Using digital cameras for basic health checks saves zoo animals from anesthetics

I spy with my digital eye… a tiger’s breathing, a lion’s pulse
Credit: AI-generated image (disclaimer)

A pilot study undertaken by researchers from the University of South Australia at Adelaide Zoo, has developed a new way to undertake basic health checks of exotic wildlife using a digital camera.

Filming animals using a high-resolution installed on a tripod could offer another way for veterinarians to take an animal's pulse or check its breathing rate.

In the UniSA study, nine species of Adelaide Zoo's animals were filmed for three minutes, up to 40 meters away, picking up tiny movements in the chest cavity that indicate heart and breathing rates.

The animals filmed included a , African lion, Sumatran tiger, orangutan, Hamadryas baboon, koala, red kangaroo, alpaca and a little blue penguin.

UniSA Professor Javaan Chahl, a remote sensing engineer and one of the study leads, says the experiment recorded heart and breathing signal from all the animals.

"The study was done without any with the animals and without disrupting their daily routine," Prof Chahl says.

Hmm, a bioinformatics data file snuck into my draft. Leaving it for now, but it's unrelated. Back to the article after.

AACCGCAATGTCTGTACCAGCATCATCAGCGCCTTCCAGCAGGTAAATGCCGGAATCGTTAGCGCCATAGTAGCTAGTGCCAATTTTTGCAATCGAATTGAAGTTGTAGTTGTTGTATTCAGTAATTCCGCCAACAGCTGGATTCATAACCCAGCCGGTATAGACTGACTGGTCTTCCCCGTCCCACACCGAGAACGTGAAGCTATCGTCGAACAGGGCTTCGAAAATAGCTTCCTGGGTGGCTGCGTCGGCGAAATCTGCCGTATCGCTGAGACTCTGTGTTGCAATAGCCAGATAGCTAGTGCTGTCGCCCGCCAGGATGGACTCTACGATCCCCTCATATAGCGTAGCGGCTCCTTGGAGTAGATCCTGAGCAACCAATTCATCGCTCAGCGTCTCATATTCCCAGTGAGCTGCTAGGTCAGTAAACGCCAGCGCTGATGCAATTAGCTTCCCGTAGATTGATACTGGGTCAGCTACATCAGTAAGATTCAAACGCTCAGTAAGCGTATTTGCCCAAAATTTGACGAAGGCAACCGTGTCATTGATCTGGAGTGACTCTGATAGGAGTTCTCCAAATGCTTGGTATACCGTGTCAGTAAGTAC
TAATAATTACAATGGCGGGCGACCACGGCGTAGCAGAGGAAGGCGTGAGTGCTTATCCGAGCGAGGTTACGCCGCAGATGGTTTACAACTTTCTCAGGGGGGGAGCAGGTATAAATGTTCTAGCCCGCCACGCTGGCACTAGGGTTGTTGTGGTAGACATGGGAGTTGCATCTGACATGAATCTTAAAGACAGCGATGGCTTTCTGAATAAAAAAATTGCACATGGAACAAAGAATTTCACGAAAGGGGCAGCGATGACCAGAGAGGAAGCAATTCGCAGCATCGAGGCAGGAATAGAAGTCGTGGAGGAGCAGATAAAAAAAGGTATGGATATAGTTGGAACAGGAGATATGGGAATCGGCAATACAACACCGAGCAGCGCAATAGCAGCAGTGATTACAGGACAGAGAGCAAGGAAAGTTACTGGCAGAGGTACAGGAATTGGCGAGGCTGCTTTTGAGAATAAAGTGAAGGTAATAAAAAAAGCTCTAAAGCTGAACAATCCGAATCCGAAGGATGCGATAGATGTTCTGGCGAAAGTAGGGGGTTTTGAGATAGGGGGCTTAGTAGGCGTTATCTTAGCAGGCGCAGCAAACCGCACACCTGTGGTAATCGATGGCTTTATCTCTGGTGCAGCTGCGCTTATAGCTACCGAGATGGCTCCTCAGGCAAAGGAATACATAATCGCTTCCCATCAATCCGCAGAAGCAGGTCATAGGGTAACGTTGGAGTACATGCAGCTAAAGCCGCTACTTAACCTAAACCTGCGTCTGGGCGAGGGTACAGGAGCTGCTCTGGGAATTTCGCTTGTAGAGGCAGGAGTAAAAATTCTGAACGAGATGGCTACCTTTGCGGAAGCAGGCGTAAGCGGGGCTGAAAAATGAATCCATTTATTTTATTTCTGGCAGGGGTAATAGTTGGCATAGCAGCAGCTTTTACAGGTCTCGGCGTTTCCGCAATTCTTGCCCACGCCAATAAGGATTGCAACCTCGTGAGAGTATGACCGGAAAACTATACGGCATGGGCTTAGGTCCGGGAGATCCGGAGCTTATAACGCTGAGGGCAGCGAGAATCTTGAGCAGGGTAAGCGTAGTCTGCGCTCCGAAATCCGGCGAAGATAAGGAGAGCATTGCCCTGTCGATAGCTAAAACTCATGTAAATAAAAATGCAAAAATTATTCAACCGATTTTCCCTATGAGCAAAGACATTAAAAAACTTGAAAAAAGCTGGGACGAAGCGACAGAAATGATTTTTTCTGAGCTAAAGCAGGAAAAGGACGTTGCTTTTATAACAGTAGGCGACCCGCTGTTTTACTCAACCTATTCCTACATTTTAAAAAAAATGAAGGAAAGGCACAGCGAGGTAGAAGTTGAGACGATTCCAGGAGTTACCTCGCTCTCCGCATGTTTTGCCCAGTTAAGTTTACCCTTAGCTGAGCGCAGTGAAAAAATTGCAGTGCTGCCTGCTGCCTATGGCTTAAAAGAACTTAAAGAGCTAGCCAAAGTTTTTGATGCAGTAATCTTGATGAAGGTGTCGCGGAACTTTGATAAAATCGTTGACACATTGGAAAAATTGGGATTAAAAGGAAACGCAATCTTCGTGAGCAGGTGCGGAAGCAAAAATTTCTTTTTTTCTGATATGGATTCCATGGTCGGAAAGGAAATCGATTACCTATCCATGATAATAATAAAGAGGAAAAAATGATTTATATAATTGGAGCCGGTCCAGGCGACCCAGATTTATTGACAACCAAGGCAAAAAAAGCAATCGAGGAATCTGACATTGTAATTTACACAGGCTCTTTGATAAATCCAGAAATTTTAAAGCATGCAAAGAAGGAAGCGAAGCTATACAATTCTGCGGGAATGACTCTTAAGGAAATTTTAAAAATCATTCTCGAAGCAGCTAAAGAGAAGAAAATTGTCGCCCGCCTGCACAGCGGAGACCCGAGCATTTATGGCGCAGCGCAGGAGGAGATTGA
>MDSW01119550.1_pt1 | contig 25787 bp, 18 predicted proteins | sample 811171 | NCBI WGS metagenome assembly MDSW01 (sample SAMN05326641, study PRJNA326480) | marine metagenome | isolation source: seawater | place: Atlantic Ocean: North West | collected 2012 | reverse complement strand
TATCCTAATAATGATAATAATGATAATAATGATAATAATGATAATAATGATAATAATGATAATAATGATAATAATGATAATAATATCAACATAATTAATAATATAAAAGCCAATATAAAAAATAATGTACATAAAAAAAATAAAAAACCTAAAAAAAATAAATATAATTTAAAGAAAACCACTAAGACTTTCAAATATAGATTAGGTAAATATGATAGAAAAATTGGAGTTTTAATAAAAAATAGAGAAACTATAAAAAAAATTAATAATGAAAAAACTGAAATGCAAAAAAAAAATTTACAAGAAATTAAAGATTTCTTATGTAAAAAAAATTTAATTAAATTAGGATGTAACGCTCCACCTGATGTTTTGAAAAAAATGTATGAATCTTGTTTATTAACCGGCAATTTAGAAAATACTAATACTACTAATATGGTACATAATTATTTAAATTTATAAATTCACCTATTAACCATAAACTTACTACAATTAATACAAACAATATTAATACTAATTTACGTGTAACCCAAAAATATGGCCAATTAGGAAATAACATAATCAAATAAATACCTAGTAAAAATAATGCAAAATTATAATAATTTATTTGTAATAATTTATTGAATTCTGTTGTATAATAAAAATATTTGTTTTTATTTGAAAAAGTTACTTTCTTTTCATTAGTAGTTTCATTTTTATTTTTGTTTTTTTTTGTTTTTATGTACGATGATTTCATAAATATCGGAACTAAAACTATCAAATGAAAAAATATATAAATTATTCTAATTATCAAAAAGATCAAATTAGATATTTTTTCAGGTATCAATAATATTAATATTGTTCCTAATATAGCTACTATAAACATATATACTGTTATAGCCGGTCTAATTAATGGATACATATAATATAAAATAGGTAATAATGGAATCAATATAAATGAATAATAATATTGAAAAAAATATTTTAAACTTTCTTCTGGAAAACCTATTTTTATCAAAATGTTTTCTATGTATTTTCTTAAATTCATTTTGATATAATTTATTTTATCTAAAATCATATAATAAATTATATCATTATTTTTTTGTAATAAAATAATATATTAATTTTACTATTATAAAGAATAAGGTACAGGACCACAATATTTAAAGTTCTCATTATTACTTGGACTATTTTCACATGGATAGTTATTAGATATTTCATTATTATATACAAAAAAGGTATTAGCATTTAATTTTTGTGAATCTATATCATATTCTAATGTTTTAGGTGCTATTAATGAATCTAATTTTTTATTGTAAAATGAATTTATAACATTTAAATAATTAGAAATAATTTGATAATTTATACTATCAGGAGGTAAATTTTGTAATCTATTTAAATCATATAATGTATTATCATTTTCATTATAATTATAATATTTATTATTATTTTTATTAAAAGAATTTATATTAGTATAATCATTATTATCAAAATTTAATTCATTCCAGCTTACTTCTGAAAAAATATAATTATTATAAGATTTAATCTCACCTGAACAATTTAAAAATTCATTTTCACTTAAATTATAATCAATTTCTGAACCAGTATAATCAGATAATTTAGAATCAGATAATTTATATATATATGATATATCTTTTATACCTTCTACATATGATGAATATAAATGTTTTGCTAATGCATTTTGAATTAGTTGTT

"Until now, monitoring vital signs of wild animals has used specialized equipment and usually required disturbing them or their environment."

"We showed through this experiment that digital cameras can successfully extract cardiopulmonary signals from the animals in a zoo setting. The technique needs refining and more validation, but it demonstrates that wild animals can be remotely monitored for signs of poor health, allowing for earlier detection of illness and fewer unconscious trips to the vet," Prof Chahl says.

Credit: University of South Australia

Adelaide Zoo's veterinarian, Dr. Ian Smith, congratulated the researchers. "The study so far looks very promising as a useful tool for monitoring both in a zoo setting but also in open range and wild settings."

"We look forward to hearing how the researchers get on with validating and refining their technique," Dr. Smith says.

A paper about the has been published in Sensors.

More information: Ali Al-Naji et al. A Pilot Study for Estimating the Cardiopulmonary Signals of Diverse Exotic Animals Using a Digital Camera, Sensors (2019). DOI: 10.3390/s19245445

Citation: Using digital cameras for basic health checks saves zoo animals from anesthetics (2020, February 13) retrieved 21 April 2024 from
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